Drystone walling

"All Derbyshire is full of steep hills and you see neither hedge nor tree but only low drye stone walls"
Celia Fiennes - 1697

Today I got a chance to try my hand at something I've been wanting to have a go at for a long time - drystone walling. For those of you who don't know what this is, it's a technique for building walls using just stone and with absolutely no mortar, hence the name. In Derbyshire the practice dates back to at least 2500 BC, with systematic building starting in the 14th and 15th centuries and carrying all the way through to the 19th century. The Parliamentary Enclosure Act of 1750 saw the building of standardised walls, paid for the landowners wo were claiming the land for their own use. By 1820 most of the existing walls were complete, and since then there has been a gradual decline, with many of the walls falling into disrepair. More recently there has been a resurgence in interest in preserving and maintaining the walls, which form a distinctive feature of the Peak District landscape. The number of professional wallers is beginning to climb both in response to this interest and also because of the availability of government grants for walling work.

The section we were working on was an existing wall that had become derelict, alongside the Pennine Bridleway at Hayfield. The first job was to take down the remnants of the existing wall, laying the stone to one side so we could reuse it. The foundations were OK, so we didn't need to dig right down - when starting a fresh wall the top 6 inches of soil need to be dug out to give a firm footing. Most field walls are 4'6" high and are 2' wide at the base. As the wall rises it gets narrower, the amount is known as the 'batter' of the wall, in our case we were using a ratio of 1:8, so at the top our wall needed to be about a foot wide - we used metal bars at either end of the section with strings between them as a guide, moving the strings up the bars as the wall rose.

Drystone walling

The wall is actually made up of several different components. Free-standing walls are double-skinned with each face being built seperately, so they can be thought of almost as two walls leaning against each other. The components of the wall are as follows:

  • Footings. These are the largest (and heaviest!) stones and take the entire weight of the wall - there can be between 1 and 2 tons of stone per meter of wall - and my back says that's probably about right!
  • Face stones. These make up the two outside faces of the wall, and start off with the largest ones at the bottom. Narrow stones are placed with their long edges into the wall, not along it in order to give the wall strength.
  • Hearting. This is small stone used to pack the middle of the wall between the faces. Soil isn't used as it would wash out over time - a well-built wall will last for over 100 years.
  • Throughs. These span the entire width of the wall and tie the two faces together. On a 4'6" wall they are about 2' from the ground, spaced about a yard apart along the wall.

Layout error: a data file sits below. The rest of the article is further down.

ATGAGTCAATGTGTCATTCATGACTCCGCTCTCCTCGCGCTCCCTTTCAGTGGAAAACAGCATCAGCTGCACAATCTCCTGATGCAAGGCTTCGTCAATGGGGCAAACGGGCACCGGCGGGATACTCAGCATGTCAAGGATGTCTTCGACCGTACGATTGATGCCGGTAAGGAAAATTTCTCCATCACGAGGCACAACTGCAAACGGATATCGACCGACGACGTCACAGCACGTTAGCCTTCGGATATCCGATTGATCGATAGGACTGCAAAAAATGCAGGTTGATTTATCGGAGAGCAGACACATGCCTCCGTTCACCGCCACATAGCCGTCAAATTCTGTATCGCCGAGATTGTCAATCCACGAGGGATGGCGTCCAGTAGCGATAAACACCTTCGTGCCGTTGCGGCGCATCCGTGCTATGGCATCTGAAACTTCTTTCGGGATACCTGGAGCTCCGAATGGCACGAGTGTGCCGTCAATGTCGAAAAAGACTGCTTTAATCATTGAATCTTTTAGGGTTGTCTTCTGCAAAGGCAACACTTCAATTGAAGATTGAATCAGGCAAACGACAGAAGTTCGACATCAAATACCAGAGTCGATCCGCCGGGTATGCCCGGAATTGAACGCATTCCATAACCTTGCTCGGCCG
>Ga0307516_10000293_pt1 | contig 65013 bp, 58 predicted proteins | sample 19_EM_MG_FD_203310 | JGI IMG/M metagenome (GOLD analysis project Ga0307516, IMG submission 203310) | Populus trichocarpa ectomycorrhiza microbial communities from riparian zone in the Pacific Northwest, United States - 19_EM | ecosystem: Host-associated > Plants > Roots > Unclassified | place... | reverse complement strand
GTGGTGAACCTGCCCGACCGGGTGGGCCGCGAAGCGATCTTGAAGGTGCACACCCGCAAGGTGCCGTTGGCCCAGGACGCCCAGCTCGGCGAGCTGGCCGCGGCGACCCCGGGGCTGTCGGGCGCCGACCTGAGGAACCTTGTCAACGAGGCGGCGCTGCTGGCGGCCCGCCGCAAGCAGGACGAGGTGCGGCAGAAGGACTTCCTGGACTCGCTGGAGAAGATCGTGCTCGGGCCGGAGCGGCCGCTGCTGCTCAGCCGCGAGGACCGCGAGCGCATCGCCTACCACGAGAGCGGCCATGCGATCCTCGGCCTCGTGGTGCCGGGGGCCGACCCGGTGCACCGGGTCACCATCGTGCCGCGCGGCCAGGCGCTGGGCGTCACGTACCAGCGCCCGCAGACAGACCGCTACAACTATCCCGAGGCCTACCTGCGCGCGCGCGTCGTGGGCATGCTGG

• Copestones. Usually semicircular, these fit vertically on top of the wall and again tie the two faces of the wall together.

Drystone walling

Here you can see the base of the wall, showing the two faces and the heartings between them.

Drystone walling

The wall is a bit higher here and you can see that it is starting to narrow. Although the stone is all irregular, it is considered to be cheating to dress it to shape. The aim is to build in regular horizontal courses (as far as possible), and to overlap the vertical joints in the same way as is done for brick walls.

Drystone walling

Here the wall is at full height, with the top being levelled up with small face stones so that the copestones will sit evenly across the wall.

Drystone walling

The final stage is to add the vertical copestones that tie the top of the wall together.. Some walls have dressed semicircular copestones of a regular size, but here we are going for the rustic look - actually, we didn't have any dressed stone!

Job done, and I have the aching back and bruised fingernail to prove it! As I said I'd always wanted to have a go at walling, and I was lucky enough to have a fine bright autumn day (and pleasant company to boot!) for my first attempt. Many thanks to Terry for showing me the tricks of the trade, and I can't wait to go back to do a bit more. Hopefully the wall I helped to build today will last considerably longer than I will :-)



Re: Drystone walling

What fun! Dry-laid stone walls are common in New Hampshire, too. And since I miss good old Concord NH, we built a dry-laid granite wall on the front of our property here in California. It reminds me of New England and I love it. But I have to admit, I did not build it myself! --ClaireG

Re: Drystone walling

I am jealous - at least you have something very tangible to show for your work, and something that will probably outlast much of what most people do. And a stone wall is simply beautiful, especially after moss settles in.